Only days after coming to Beaumont, Texas, as superintendent in July 1996, Carrol Thomas Jr. found himself embroiled in the raging issue of the moment for his school board—the adoption of a health textbook that some vocal conservatives considered too risqué. Like most matters in Beaumont, divisive racial politics figured mightily.

Thomas promptly formed a communitywide review committee with diverse representation to closely examine the book’s actual contents under his watchful eye. The committee quickly rallied behind the instructional text, leading to a unanimous adoption by the school board.

In the view of Martha Hicks, a board member then as now, “This was a man who knew how to take care of business.”

Thomas has only enhanced his reputation as a turnaround artist over his seven years in Beaumont. He has restored considerable faith in the local public schools by significantly raising student performance and stabilizing the governance of the 20,800-student school system in southeastern Texas.

While many describe him as affable and accessible, Thomas also maintains a decidedly no-nonsense approach to his work. Asked by an interviewer recently what he considered his “biggest blooper” as a school leader, he chose to discuss his need to make better personnel assignments. More publicly, Thomas has applied his “no excuses, just results!” motto to elevate the entire academic enterprise.

The superintendent introduced a policy on reteaching and retesting that wasn’t widely embraced at the outset but now is considered one of the most effective tools in bringing “exemplary” and “recognized” status to 18 of the 30 schools in Beaumont and recognized status to the district as a whole for student performance on the state’s former testing program. His policy promotes mastery by allowing students to retake a local exam, only after they participate in afterschool classes and Saturday tutorials.

“Kids who are behind have to run harder,” says Thomas. “No extracurriculars are allowed until those tutorials are complete. … Lots gets in the way of kids learning.”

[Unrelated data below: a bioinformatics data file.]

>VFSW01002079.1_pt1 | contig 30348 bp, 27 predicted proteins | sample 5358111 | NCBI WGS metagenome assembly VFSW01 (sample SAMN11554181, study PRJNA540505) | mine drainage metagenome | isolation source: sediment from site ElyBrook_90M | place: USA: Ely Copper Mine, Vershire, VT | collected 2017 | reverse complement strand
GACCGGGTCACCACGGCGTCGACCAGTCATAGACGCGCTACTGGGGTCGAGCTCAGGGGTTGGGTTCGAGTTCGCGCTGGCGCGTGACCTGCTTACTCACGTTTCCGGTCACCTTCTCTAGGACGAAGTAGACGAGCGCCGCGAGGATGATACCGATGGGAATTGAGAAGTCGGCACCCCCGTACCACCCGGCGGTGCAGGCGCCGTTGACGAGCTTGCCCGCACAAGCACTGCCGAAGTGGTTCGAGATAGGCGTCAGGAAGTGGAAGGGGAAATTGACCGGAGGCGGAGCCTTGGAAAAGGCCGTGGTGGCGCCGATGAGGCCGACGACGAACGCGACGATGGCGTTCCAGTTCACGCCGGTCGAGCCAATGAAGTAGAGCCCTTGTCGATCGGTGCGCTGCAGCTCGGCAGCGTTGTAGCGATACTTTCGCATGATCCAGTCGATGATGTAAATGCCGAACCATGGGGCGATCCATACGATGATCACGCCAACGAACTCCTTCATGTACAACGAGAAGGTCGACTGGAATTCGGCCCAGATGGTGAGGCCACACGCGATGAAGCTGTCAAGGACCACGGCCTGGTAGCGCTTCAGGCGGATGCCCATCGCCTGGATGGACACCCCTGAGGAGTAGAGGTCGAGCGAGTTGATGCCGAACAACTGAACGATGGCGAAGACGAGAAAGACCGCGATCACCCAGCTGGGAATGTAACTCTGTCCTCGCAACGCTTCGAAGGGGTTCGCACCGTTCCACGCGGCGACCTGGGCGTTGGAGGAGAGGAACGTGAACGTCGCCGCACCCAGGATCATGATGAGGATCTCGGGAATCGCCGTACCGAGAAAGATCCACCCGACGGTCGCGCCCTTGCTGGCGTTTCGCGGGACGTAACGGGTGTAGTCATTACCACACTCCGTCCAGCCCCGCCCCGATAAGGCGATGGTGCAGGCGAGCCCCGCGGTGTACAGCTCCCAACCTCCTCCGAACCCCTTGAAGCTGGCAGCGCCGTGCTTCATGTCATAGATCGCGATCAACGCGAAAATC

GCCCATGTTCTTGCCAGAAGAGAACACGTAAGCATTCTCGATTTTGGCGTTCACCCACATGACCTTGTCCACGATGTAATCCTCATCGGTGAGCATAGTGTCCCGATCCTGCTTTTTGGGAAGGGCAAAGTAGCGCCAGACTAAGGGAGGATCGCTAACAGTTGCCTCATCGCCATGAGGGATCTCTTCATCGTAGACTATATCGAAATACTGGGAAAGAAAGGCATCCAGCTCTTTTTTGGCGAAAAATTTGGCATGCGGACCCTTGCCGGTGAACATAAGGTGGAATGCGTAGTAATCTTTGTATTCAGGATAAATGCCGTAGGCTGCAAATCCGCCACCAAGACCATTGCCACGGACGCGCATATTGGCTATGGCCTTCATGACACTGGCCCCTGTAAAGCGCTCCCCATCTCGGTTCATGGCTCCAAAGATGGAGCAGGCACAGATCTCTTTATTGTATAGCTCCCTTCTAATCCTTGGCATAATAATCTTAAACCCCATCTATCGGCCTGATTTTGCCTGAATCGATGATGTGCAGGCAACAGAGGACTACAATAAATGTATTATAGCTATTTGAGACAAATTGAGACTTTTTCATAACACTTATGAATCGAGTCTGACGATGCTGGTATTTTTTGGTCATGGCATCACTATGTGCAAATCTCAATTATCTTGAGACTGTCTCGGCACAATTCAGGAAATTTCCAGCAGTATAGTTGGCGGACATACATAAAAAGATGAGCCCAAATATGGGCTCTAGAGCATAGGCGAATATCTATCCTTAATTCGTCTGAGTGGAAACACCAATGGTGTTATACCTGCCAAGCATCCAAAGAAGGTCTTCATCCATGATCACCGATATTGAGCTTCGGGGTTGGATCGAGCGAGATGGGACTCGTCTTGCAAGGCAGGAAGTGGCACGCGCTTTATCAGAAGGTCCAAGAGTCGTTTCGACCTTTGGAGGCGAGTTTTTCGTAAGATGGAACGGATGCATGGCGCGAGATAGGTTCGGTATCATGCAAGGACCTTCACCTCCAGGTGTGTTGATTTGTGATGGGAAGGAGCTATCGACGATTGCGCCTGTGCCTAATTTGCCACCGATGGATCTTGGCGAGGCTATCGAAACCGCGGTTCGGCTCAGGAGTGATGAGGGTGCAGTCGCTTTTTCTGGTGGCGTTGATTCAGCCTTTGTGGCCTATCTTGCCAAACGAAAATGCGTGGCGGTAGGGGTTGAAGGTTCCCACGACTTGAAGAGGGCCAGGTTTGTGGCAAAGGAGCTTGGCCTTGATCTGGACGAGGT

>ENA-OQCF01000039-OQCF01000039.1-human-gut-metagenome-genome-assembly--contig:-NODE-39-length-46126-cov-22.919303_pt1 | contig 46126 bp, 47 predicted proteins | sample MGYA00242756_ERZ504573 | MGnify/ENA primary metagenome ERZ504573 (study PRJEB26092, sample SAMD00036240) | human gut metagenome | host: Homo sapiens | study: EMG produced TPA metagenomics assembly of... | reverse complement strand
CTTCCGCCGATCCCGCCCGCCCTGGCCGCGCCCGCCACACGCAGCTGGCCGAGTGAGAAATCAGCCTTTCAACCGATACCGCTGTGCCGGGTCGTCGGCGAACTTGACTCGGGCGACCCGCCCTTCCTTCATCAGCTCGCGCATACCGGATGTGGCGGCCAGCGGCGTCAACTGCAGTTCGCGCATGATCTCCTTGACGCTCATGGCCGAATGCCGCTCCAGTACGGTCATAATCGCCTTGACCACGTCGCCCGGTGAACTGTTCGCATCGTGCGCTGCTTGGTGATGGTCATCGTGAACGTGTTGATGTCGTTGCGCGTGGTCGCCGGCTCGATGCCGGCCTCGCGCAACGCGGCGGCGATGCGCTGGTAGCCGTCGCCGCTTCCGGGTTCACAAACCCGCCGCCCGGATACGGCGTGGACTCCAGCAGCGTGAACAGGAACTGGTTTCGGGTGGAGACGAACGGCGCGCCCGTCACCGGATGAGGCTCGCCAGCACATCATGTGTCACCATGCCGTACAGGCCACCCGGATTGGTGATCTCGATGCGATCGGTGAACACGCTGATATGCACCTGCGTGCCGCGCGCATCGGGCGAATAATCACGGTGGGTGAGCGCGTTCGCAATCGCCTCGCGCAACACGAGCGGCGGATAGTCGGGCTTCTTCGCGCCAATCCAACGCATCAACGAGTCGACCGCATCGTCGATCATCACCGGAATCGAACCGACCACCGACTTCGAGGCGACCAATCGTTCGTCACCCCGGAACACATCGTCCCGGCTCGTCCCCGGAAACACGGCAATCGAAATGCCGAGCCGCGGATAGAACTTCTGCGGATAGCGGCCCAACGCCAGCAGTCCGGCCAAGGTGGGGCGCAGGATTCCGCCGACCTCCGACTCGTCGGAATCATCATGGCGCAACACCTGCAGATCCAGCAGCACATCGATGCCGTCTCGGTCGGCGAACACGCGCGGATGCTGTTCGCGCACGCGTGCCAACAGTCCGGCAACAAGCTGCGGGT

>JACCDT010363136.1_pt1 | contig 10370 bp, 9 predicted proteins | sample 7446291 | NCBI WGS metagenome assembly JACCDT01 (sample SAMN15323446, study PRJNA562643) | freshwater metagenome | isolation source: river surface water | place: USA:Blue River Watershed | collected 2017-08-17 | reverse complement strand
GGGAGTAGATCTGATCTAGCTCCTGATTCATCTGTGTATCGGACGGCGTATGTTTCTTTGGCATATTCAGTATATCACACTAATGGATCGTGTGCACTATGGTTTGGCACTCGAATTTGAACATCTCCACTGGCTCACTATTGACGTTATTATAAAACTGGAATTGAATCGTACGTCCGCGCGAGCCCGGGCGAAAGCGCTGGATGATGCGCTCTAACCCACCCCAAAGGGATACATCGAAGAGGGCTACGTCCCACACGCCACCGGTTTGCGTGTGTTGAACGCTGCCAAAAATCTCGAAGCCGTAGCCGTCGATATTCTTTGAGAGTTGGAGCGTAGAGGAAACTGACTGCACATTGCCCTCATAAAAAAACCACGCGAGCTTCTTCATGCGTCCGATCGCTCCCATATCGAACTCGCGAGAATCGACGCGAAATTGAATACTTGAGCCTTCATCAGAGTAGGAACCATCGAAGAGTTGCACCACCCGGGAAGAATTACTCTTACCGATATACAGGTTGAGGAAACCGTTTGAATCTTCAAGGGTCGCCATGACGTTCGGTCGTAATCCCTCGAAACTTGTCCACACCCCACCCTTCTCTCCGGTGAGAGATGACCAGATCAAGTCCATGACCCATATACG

The retesting policy has spurred some unintended consequences that contribute to the bottom line—sports coaches and club advisers who run their own remedial sessions to ensure eligibility of their students.

The marked improvement in academics has lifted district enrollment to its highest level ever and infused a new sense of well-being in the community at large. “The perception of the schools is totally reversed,” says Jim Rich, president of the city’s Chamber of Commerce who points to an explosion in housing growth on Beaumont’s west side.

Hicks, who is one of five current board members who hired Thomas seven years ago, believes the superintendent’s sense of values about the best of human nature permeates the way he runs the school system and contributes richly to the reason racial politics has disappeared from the scene.

“He took a dysfunctional team and helped us learn and grow together,” says Hicks, the board president, who is white.

Two years ago, the Texas Association of School Administrators selected Beaumont as the outstanding school board in the state. Two years previous, Thomas served as Texas superintendent of the year. The National Alliance of Black School Educators honored both board and superintendent with its top awards in the same year, a first.

Earlier in his career, he apparently pulled off a similar turnaround of fortunes as superintendent of the North Forest Independent School District. Thomas yanked the Houston-area district from the state warning list up to fully accredited status in a single year, a remarkable leap in performance. By some written accounts, he accomplished comparable feats as principal of a downtrodden high school and junior high school in Lubbock.

To keep such talent at its helm, the Beaumont board has taken some extraordinary contractual steps, making Thomas one of the nation’s best-paid superintendents at $244,000 a year and offering $100,000 incentives for him to complete each three-year contract he signs.

Even in tough financial times, community leaders suggest Thomas’ contributions merit such rewards. “My perspective is we’d be hard pressed to find anyone better,” says Rich of the chamber of commerce. “It’s a significantly harder job than city manager or chamber president.”

Jay Goldman is the editor of The School Administrator. E-mail:

Butch Thomas Jr.

superintendent, Beaumont, Texas